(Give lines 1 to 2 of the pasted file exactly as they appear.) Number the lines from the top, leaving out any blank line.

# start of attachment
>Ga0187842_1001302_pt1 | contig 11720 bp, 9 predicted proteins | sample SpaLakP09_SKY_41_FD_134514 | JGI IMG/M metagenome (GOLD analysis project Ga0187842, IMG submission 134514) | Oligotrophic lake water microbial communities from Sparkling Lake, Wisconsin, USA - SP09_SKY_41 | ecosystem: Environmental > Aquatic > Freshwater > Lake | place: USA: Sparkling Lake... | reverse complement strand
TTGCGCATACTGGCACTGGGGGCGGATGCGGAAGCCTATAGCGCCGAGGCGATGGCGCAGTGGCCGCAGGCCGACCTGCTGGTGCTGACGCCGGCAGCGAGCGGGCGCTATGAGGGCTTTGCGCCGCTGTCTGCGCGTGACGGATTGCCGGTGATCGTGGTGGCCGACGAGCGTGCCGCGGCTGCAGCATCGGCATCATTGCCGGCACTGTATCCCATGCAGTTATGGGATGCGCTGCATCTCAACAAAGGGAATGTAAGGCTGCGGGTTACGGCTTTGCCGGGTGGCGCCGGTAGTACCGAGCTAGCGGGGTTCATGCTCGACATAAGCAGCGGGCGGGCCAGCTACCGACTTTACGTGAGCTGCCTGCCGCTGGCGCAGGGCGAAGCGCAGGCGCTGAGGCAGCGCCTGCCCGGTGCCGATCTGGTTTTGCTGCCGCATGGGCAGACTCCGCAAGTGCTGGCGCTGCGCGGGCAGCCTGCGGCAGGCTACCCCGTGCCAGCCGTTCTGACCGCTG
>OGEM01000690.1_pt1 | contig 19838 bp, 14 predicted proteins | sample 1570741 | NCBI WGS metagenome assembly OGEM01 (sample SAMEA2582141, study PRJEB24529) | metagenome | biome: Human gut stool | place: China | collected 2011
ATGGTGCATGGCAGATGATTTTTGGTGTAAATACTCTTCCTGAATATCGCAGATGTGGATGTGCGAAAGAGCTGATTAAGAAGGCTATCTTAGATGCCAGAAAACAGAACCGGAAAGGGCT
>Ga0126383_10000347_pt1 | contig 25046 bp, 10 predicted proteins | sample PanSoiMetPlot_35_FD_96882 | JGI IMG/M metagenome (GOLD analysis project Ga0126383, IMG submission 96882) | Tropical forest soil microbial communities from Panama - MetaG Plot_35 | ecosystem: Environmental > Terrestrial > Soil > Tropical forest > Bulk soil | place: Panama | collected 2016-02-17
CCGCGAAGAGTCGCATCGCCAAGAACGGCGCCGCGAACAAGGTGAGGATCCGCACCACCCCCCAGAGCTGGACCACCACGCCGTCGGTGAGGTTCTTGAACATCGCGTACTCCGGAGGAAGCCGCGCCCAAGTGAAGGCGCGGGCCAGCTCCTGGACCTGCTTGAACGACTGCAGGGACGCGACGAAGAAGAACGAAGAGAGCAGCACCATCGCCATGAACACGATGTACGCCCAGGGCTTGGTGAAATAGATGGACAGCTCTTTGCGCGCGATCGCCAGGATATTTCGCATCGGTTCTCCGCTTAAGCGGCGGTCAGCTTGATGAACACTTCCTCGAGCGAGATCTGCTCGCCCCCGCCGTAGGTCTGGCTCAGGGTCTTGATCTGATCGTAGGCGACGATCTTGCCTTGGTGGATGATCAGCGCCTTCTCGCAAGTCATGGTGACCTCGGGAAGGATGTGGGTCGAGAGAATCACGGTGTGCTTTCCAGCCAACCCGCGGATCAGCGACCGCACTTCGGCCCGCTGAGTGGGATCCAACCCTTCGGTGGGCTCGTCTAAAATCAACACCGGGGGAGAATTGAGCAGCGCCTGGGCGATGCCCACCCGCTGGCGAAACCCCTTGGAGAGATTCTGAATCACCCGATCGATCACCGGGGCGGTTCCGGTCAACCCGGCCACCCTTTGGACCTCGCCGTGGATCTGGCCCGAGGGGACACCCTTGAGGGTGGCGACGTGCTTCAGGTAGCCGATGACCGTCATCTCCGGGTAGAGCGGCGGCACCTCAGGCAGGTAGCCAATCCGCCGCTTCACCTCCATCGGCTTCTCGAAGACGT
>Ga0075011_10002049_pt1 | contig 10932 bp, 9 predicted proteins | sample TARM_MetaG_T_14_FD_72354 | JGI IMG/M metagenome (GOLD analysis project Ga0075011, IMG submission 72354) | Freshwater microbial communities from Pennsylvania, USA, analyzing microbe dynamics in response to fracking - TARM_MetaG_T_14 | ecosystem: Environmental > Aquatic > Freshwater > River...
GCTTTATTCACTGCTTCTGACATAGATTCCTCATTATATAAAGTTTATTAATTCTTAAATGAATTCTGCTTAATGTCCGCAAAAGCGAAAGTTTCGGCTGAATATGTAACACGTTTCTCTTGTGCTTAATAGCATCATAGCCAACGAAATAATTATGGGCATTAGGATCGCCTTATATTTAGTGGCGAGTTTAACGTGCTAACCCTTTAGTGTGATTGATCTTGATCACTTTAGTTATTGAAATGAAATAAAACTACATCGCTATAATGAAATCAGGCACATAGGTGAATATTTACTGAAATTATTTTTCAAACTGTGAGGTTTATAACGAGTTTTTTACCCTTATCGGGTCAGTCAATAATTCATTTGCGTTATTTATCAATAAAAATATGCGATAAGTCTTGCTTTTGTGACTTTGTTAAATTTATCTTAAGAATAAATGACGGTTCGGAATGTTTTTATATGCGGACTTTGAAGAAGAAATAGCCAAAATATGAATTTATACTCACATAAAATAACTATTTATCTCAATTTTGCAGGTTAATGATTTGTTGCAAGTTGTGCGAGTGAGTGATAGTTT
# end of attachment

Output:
>Ga0187842_1001302_pt1 | contig 11720 bp, 9 predicted proteins | sample SpaLakP09_SKY_41_FD_134514 | JGI IMG/M metagenome (GOLD analysis project Ga0187842, IMG submission 134514) | Oligotrophic lake water microbial communities from Sparkling Lake, Wisconsin, USA - SP09_SKY_41 | ecosystem: Environmental > Aquatic > Freshwater > Lake | place: USA: Sparkling Lake... | reverse complement strand
TTGCGCATACTGGCACTGGGGGCGGATGCGGAAGCCTATAGCGCCGAGGCGATGGCGCAGTGGCCGCAGGCCGACCTGCTGGTGCTGACGCCGGCAGCGAGCGGGCGCTATGAGGGCTTTGCGCCGCTGTCTGCGCGTGACGGATTGCCGGTGATCGTGGTGGCCGACGAGCGTGCCGCGGCTGCAGCATCGGCATCATTGCCGGCACTGTATCCCATGCAGTTATGGGATGCGCTGCATCTCAACAAAGGGAATGTAAGGCTGCGGGTTACGGCTTTGCCGGGTGGCGCCGGTAGTACCGAGCTAGCGGGGTTCATGCTCGACATAAGCAGCGGGCGGGCCAGCTACCGACTTTACGTGAGCTGCCTGCCGCTGGCGCAGGGCGAAGCGCAGGCGCTGAGGCAGCGCCTGCCCGGTGCCGATCTGGTTTTGCTGCCGCATGGGCAGACTCCGCAAGTGCTGGCGCTGCGCGGGCAGCCTGCGGCAGGCTACCCCGTGCCAGCCGTTCTGACCGCTG